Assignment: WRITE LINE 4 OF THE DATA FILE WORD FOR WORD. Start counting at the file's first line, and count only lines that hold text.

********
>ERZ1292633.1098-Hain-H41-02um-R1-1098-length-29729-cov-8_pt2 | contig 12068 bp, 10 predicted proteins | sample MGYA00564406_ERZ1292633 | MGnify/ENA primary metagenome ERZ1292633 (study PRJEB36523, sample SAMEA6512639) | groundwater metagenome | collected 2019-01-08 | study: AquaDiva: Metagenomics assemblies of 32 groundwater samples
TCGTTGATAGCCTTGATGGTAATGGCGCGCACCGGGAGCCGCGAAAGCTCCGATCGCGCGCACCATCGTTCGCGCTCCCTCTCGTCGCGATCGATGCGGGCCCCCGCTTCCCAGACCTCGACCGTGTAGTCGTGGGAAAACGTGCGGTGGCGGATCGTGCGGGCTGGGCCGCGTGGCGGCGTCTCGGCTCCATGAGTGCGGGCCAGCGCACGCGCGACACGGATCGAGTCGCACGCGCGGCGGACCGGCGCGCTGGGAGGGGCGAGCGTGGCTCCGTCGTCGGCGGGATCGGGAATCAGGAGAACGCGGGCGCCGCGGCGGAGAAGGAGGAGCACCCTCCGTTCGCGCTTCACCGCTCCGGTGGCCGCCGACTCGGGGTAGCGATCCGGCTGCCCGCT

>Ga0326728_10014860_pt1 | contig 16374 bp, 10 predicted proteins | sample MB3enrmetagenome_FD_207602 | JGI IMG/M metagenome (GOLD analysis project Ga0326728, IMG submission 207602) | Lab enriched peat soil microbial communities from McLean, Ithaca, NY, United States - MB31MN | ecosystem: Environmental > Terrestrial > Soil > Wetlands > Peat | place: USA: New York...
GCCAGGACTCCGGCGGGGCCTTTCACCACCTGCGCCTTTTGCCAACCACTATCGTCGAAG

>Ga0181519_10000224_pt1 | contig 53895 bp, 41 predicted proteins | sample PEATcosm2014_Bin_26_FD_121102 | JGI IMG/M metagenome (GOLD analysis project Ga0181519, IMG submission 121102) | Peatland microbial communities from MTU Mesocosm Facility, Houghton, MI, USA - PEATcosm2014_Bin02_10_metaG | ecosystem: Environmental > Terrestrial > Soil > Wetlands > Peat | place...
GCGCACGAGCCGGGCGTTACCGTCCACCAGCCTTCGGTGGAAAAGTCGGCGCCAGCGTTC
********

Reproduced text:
GCCAGGACTCCGGCGGGGCCTTTCACCACCTGCGCCTTTTGCCAACCACTATCGTCGAAG